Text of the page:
Harry Nilsson’s hard rock showstopper from 1971’s “Nilsson Schmillson” album. “Fire’s” most famous appearance was as the main musical piece during the extended paranoid climax of Martin Scorsese’s 1990 gangster-film classic “Goodfellas.” Apparently Scorsese’s first choice for this scene was the Rolling Stones’ 1983 rocker “She Was Hot,” but since Scorsese has a strict policy of only using music that was recorded during the period he’s depicting or earlier (the scene in question took place in 1980), he went with Nilsson’s song instead. I have to say this is a much better choice as it is a lot more ominous sounding. And seriously, could you imagine that final climactic scene with any other music than “Fire”? A great song for being paranoid. And as they say, paranoia is just reality on a finer scale.
Another terrific Aimee Mann cover … this time of Harry Nilsson’s “One” which Three Dog Night turned into a big hit during the early 1970s. Mann’s version was brilliantly used over the opening of P.T. Anderson’s 1999 masterpiece “Magnolia.” I like this version WAAAAY better than Three Dog Night’s cover, which is the best known version.
This may be weepie 70s AM-pop at its most maudlin, but this song packs an emotional wallop. Desite Harry Nilsson’s talent as a composer, this is actually a cover of a Badfinger song. As much as I love Badfinger, their original version of “Without You” is severely lacking, especially in emotional heft. Which is shocking, especially given how melancholy their “Straight Up” album is. But Nilsson nailed it way better in my mind. Later used to great effect in Martin Scorsese’s 1995 film “Casino” and especially in Roger Avary’s 2002 film adaptation of Bret Easton Ellis’s “Rules of Attraction.”
Here’s something that would not have been out of place on an early 1970s Badfinger, Harry Nilsson, or John Lennon-solo album. “Smile” is the title track from their 2000 album, produced by the legendary Bob Ezrin (who produced most of Alice Cooper’s early classic albums, KISS’s “Destroyer,” Lou Reed’s “Berlin,” … and a little something by Pink Floyd called “The Wall”). This is far removed from the alt-country that initially made the Jayhawks famous, but I think this got unfairly ignored. A really lovely pop ballad.
One of the better songs from the 1980s era Rolling Stones, this was from the Stones’ decent but uneven 1983 album “Undercover.” The “hot” woman in the video is Anita Morris, who first gained fame starring in the original Broadway version of “Nine” and subsequently played sexy women “of a certain age” in many 1980s films (“The Hotel New Hampshire,” “Ruthless People”). It’s nice to see the Stones let a sexy older woman be the object of lust instead of the usual young bimbo. Sadly, Morris died of ovarian cancer in 1994. So, in honor of Ms. Morris and sexy older women everywhere, I’m raising a glass in tribute.
The video here is the uncensored version which was edited for MTV. From what I remember, the cut parts were the buttons flying off the pants of someone watching Ms. Morris and fire shooting out of her ass. Maybe there was more, but it’s been nearly 30 years since I watched this video.
Trivia note: this was Martin Scorsese’s original song choice to underscore the cocaine-helicopter freak-out scene from “Goodfellas.” However, he chose Harry Nilsson’s “Jump Into the Fire” instead, because the scene in the film took place in 1980 and “She Was Hot” came out in 1983. Scorsese advised he only uses songs that could have been out / released at the time a scene would take place. I think the Nilsson choice was better, but “She Was Hot” would have played wonderfully in that famous scene.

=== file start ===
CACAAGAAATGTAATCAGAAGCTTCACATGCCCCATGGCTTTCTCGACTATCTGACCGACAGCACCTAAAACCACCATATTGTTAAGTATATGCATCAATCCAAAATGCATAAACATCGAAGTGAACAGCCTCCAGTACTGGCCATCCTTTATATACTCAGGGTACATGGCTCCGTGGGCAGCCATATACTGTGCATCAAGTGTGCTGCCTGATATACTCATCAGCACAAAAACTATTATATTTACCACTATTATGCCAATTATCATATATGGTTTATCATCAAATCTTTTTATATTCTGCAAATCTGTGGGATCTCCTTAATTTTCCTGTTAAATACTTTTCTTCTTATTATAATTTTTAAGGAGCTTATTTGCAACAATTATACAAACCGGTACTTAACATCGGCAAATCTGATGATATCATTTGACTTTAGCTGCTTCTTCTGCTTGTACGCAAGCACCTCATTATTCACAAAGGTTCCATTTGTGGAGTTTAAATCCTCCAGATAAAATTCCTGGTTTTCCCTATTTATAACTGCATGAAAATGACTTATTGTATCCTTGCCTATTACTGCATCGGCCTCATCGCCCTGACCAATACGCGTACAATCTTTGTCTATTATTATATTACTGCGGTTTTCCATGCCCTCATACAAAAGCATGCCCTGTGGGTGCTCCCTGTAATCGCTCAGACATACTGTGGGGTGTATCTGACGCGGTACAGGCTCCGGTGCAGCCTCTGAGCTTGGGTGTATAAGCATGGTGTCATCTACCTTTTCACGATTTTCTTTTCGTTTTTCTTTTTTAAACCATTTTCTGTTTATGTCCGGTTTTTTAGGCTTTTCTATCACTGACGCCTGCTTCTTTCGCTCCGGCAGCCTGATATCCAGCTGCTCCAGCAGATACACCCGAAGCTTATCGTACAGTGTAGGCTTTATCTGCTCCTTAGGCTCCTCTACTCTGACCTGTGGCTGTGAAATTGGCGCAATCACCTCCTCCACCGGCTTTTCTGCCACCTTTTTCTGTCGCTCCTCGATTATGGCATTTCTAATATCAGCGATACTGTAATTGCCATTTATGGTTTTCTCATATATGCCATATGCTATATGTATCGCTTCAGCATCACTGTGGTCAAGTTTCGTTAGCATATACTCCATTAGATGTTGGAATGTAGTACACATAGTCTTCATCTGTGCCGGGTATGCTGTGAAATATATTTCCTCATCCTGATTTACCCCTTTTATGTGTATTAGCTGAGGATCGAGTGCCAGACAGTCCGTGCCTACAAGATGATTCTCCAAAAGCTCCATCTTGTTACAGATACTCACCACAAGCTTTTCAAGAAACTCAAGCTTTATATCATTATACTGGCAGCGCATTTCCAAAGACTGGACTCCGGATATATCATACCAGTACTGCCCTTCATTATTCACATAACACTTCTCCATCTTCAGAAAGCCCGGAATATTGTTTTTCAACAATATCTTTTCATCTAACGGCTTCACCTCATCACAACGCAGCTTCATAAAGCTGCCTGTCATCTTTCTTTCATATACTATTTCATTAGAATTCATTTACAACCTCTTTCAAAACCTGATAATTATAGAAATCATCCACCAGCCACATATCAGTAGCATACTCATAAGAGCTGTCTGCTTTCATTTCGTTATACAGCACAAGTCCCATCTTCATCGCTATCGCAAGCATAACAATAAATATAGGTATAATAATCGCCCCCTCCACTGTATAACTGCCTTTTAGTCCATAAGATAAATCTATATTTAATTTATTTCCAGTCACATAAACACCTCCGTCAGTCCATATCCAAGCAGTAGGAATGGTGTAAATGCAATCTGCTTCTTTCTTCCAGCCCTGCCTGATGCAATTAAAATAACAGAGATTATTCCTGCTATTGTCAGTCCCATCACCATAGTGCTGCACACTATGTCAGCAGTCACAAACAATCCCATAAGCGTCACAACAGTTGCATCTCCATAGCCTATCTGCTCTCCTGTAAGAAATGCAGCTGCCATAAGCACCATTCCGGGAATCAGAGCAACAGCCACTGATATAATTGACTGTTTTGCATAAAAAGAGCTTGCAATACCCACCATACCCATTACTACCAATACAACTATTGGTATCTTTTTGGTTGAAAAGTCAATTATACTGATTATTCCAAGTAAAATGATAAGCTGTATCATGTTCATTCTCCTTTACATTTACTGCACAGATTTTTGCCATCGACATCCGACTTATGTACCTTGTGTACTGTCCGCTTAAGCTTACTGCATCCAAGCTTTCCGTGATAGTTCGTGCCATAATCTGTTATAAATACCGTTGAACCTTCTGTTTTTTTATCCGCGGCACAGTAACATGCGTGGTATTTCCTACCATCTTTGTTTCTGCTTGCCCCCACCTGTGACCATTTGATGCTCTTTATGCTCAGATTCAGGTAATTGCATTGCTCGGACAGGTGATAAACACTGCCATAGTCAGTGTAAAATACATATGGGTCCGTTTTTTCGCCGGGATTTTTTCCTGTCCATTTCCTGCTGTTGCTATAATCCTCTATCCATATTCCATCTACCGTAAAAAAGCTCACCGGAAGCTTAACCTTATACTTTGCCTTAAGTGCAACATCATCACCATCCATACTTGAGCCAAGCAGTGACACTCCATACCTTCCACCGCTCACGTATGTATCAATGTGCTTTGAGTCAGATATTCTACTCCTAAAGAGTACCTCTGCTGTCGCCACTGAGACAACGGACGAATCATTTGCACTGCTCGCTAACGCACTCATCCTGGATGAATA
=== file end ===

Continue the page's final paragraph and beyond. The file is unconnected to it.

I first heard this song over the opening credits of that immortal early 1980s Phoebe Cates/Matthew Modine T&A comedy “Private School … for Girls.” By the point it appeared in the film, the song was over 10 years old, but it was certainly memorable then … and now. Arguably one of the best opening lines of any song ever: “You’re breaking my heart, you’re tearin’ it apart, so f–k you!”
From her 1997 album “20th Century Blues,” Marianne Faithfull performs a moving cover of one of Harry Nilsson’s best (and least-known) songs. Faithfull gives a nice tribute to Nilsson at the beginning of this. I can’t think of any one better to cover this song, except (maybe) for Tom Waits.
Nilsson’s original version is from his album “Pussy Cats,” credited to both Nilsson and John Lennon and recorded during Lennon’s infamous “lost weekend” period in the early-mid 1970s. You can find Nilsson’s original version of this elsewhere on Dave’s Strange World.
“He Needs Me” was originally composed for Robert Altman’s 1980 musical version of “Popeye.” The film is hit or miss, but the scene where Duvall’s Olive Oyl sings this lovely song to Robin Williams’s Popeye is definitely the highlight of the film.
Continuing the melodramatic early 1970s piano/strings ballad vibe, comes this remarkably gorgeous ballad from 2010. I just heard this for the first time today and it reminded me of the type of song that would not have been out of place on a Harry Nilsson or Badfinger album back in the day. I think the accompanying video leaves much to be desired, but the song is a winner.
From the infamous “lost weekend” album that Lennon recorded with Nilsson (“Pussy Cats”) in 1974, comes this lush, melodramatic ballad that makes “Without You” sound like “We Got the Beat.”